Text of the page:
Nine start-up founders recounted the moment they had to decide whether to sell or stay independent — when the money was on the table and the future was unpredictable.
The reactions last week flowed like those to a Rorschach test.
Were the young founders of Snapchat, a mobile-messaging start-up, delusional for turning down a multibillion-dollar buyout offer? Greedy to think they might get more later? Or courageous to chase their dreams?
The decision they faced — to cash out or remain independent — is one that all successful technology entrepreneurs eventually confront. The founders face cold business considerations: pressure from investors and workers who want liquidity, and complex calculations about timing in a dynamic industry. But the choices also involve ambition and exhaustion, competition and loyalty, dreams and reality.
The successes get the attention. But Silicon Valley is littered with stories of companies that gave up money by rejecting offers and of those that sold too early. “It’s never obvious whether to sell or hold,” said Ben Horowitz, of the venture capital firm Andreessen Horowitz, an early investor in Instagram, which was co-founded by Kevin Systrom and sold to Facebook for $1 billion. “When Kevin sold Instagram, people said he was a genius, and now they’re asking whether he did it too early, and they’re saying Snapchat is so bold,” he said. “Who was right? We don’t know yet.”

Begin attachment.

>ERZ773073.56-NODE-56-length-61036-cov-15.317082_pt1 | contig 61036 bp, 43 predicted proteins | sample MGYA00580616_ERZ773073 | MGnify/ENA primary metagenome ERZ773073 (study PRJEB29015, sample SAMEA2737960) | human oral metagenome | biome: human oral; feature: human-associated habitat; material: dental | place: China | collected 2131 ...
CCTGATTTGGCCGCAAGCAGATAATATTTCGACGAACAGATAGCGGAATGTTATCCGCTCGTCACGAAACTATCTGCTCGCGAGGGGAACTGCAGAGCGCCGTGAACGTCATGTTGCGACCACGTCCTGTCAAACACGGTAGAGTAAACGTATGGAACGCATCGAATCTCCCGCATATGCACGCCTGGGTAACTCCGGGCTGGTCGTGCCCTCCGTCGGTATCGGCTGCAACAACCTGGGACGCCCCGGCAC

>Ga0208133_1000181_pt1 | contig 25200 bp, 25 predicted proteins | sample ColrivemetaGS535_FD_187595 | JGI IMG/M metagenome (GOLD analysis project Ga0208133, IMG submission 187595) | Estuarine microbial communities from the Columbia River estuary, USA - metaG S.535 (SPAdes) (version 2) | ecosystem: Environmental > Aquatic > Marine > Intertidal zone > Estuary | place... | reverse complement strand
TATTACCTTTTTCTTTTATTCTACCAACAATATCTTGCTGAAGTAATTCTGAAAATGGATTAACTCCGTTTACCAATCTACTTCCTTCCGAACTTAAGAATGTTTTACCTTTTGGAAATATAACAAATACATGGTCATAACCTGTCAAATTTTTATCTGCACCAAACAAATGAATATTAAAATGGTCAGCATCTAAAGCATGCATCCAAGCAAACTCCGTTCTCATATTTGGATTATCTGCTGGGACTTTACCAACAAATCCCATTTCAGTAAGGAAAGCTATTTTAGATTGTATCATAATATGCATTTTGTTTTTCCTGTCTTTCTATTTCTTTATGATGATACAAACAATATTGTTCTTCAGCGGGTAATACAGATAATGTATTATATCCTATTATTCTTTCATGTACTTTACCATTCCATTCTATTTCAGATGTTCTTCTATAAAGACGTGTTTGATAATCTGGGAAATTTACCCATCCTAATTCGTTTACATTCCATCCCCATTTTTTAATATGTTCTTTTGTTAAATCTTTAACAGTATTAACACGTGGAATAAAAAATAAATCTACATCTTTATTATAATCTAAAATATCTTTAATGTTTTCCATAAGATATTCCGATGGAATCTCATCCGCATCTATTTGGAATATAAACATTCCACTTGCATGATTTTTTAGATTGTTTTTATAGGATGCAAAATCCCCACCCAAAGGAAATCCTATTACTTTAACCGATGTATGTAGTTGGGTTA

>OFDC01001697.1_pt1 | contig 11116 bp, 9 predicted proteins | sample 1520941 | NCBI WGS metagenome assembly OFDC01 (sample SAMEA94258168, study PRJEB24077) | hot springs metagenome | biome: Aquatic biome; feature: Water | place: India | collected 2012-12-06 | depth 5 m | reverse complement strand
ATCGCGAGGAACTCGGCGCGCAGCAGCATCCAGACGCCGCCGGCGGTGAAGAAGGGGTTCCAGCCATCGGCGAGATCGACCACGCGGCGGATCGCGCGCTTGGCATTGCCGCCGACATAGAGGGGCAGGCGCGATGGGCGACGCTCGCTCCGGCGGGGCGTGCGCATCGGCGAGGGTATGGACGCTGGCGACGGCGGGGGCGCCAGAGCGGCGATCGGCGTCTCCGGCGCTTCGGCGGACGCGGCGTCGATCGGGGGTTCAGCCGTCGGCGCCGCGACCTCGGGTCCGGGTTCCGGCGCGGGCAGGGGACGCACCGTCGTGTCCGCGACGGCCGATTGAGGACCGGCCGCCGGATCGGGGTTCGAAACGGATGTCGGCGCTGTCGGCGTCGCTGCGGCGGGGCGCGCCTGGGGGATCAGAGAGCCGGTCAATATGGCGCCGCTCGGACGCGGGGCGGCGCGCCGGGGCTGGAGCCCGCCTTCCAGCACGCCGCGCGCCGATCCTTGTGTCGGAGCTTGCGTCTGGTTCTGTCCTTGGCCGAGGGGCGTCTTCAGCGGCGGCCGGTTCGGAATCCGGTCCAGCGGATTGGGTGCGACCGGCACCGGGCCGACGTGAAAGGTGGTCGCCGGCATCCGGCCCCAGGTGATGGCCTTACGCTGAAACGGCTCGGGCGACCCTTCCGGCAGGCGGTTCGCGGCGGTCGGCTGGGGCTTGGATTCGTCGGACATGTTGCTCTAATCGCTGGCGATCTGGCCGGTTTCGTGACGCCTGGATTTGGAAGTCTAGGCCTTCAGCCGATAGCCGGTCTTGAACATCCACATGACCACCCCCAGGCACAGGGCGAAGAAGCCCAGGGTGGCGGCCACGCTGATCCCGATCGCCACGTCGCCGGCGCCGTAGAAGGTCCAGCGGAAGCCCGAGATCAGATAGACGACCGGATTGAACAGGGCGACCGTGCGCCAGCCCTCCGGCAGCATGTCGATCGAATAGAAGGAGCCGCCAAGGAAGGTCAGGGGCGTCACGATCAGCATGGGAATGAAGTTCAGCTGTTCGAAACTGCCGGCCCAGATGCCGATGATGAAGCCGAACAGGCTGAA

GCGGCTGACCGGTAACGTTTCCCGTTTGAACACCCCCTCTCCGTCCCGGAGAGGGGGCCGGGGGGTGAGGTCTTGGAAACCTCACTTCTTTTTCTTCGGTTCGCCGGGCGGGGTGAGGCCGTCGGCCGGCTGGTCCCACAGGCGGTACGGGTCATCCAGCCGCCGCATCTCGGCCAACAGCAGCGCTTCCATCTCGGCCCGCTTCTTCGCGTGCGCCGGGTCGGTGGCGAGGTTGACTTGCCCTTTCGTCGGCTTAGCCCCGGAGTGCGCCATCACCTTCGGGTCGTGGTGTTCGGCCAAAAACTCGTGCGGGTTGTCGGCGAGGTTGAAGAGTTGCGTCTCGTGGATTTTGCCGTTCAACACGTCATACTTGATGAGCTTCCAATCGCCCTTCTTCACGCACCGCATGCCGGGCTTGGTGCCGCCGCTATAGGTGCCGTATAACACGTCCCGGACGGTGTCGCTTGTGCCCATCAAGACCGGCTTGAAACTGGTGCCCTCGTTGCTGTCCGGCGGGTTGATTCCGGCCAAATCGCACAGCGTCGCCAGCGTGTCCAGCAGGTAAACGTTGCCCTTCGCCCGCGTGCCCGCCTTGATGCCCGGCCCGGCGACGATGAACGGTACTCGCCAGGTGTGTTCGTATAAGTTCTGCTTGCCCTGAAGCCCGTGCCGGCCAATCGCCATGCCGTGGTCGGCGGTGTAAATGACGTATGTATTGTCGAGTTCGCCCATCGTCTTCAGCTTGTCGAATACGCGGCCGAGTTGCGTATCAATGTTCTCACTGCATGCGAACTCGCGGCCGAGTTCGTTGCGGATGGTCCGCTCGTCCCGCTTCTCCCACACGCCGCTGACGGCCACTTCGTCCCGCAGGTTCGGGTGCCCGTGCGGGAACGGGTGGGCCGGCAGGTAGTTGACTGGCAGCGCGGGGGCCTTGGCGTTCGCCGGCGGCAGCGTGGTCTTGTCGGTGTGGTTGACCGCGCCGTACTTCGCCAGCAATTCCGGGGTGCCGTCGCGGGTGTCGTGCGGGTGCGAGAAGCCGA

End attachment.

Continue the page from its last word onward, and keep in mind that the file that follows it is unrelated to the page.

When Snapchat’s founders rejected the buyout offer, it conjured memories among start-up founders who once faced a similar decision. Nine recounted their thoughts in that moment — when the money was on the table and the future was unpredictable.
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Via KAGEMUSHA Capital, Marc Kneepkens